Even your characters can inspire you sometimes. You make your character face a certain situation and let the story decides its response. And, you wonder how you would have responded if you were in the same situation despite being the creator. Your response might have been puerile, when you were in a similar circumstance in your life. The marvellousness of writing is the reason writers never quit writing.

Do you tend towards personal satisfaction or aim to serve your readers? Do you balance the two and how?

A. I write for self-satisfaction as I believe writing is saying the unsaid buried inside you. A writer is a person who has a lot to say but no one to lend ears to. Your writings tend to become artificial and lose its charm when you write to serve the readers. Ink adorns a paper to make it a piece of literature. Writing turns into a film script. It shouldn’t be the other way round. The goal of saleability is the biggest handicap of writing.

What role do emotions play in creativity?

A. inspiration is the fuel for creativity. Being emotional makes you more susceptible to inspiration. Emotions help us to understand life. Emotion is the soul of writing. Writing is translating observations, experiences, and perceptions into lively words. All forms of writing are living entities. You cannot produce a living being without emotions. Writing can’t be mechanical. It has to come from the heart.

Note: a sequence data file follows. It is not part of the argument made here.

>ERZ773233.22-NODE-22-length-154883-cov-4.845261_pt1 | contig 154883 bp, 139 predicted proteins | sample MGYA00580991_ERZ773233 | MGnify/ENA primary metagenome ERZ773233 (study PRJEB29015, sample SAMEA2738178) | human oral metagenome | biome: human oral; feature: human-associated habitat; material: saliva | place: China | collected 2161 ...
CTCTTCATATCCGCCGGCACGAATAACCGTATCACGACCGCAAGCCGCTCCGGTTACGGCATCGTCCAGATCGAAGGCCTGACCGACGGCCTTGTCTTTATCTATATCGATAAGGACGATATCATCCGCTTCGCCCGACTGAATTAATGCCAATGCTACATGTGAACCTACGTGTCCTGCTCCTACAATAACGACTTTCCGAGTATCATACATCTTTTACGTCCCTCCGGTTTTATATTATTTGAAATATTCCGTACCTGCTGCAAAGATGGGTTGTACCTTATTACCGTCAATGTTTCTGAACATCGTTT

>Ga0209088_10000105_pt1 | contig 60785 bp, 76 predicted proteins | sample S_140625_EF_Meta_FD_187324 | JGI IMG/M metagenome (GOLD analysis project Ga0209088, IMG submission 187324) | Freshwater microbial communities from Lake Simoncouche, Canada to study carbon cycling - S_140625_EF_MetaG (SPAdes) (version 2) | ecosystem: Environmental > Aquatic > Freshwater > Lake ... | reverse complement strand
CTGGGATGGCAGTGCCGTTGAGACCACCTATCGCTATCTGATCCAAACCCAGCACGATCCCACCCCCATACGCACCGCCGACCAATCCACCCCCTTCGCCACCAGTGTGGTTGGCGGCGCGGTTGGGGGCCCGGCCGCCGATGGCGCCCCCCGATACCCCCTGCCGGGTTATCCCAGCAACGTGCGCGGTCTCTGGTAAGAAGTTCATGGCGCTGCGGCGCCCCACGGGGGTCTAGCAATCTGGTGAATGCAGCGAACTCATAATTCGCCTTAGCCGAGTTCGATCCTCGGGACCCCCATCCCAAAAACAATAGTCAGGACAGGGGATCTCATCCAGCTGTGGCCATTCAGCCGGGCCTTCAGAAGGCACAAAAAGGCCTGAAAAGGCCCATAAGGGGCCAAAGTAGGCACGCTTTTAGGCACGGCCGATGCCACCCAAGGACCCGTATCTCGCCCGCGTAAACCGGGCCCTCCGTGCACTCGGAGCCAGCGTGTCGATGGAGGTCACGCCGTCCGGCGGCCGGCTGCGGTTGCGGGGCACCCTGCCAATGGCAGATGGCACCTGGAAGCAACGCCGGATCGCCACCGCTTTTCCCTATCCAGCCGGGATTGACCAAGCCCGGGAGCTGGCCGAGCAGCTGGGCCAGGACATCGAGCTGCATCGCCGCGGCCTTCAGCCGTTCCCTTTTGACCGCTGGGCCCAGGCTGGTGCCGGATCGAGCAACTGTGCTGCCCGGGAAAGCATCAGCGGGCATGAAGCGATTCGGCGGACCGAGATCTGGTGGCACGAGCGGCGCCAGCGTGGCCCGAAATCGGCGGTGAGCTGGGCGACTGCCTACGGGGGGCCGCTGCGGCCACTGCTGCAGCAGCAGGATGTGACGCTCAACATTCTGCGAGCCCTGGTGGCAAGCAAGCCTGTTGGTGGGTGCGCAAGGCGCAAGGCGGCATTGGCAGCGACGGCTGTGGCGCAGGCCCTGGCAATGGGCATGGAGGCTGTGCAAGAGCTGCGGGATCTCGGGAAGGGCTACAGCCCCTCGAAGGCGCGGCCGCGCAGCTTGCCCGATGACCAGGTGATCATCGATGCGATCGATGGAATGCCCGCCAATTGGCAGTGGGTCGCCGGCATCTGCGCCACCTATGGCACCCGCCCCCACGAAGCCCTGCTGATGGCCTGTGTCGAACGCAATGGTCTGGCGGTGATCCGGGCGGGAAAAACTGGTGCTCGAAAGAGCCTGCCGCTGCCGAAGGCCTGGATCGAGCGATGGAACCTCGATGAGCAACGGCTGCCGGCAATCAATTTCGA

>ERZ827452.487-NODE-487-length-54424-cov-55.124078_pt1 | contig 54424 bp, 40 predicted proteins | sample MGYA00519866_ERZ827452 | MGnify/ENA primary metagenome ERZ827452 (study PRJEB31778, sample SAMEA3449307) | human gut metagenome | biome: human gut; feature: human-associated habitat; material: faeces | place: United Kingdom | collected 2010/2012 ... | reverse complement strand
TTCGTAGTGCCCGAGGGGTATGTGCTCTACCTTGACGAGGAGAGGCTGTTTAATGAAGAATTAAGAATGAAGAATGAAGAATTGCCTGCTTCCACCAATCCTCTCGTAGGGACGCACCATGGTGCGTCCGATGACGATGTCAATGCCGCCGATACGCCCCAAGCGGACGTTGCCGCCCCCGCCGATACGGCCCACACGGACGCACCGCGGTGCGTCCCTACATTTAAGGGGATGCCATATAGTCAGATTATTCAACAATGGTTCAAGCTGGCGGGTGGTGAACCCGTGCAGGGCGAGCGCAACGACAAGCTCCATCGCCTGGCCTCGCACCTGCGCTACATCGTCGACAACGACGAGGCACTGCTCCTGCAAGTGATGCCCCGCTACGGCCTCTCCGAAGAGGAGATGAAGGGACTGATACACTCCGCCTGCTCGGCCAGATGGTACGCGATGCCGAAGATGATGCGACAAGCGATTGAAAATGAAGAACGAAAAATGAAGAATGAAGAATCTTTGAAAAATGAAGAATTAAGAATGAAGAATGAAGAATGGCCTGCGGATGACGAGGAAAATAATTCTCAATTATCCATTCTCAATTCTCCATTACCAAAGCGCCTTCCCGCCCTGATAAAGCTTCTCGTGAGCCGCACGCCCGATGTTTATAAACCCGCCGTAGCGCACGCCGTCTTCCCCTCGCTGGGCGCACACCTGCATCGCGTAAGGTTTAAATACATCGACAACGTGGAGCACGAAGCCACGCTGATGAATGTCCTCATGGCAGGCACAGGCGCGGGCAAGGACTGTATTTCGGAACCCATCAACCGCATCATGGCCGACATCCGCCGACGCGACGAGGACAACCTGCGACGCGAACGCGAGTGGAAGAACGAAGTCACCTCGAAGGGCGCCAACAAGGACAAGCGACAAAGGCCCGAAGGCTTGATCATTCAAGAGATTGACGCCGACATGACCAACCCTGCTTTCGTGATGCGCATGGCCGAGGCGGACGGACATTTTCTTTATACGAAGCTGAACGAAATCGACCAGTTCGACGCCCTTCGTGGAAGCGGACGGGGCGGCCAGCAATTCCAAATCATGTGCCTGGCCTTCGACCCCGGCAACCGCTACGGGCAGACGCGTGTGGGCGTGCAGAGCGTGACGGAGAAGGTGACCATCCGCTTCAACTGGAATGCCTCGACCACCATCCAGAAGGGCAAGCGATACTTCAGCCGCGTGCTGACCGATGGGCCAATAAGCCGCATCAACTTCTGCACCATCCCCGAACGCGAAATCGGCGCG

Do you have any creativity tricks?

A. I talk to myself a lot. At that time, I hear two voices conversing within me. They appreciate each other, contradict each other, and sometimes condemn each other while discussing my writing endeavours.

Also, I love to walk. It allows my mind the freedom of uninterrupted thinking. Other than these habits, I try to see positives in the people I meet. Every person a writer meets lends him material for writing. I am too emotional and weep often. The psychologists say it is good for creativity.

What are your plans for future books?

A. My next book ‘It All Happened in a School’ is with my literary agent. We hope it would start breathing by the end of the year. It is a hard-hitting story of a sui generis school ‘God & Guru Convent’ and a rebellious teacher who challenges the corrupt practices. The story is about classroom-drama, teacher-student dynamics, murder, rape and how power rules.

The book I am working on is the story of a man who is aware that he is about to die and has no fears and qualms about it. I hope to finish it by the end of this year.

Tell us some quirky facts about yourself.

A. With non-existing upper lip, huge ears and a big nose I look like a devil. (I have heard people whispering about my features). So, I aspire to play a villain in a Bollywood film.

People say I am intolerable. I make castles in the air; I over-think, over-analyse and take every idea too seriously. My superlative optimism backfires so often that lately I have started considering it my biggest vice. Also, being a mathematics teacher I am not so popular among my friends and family.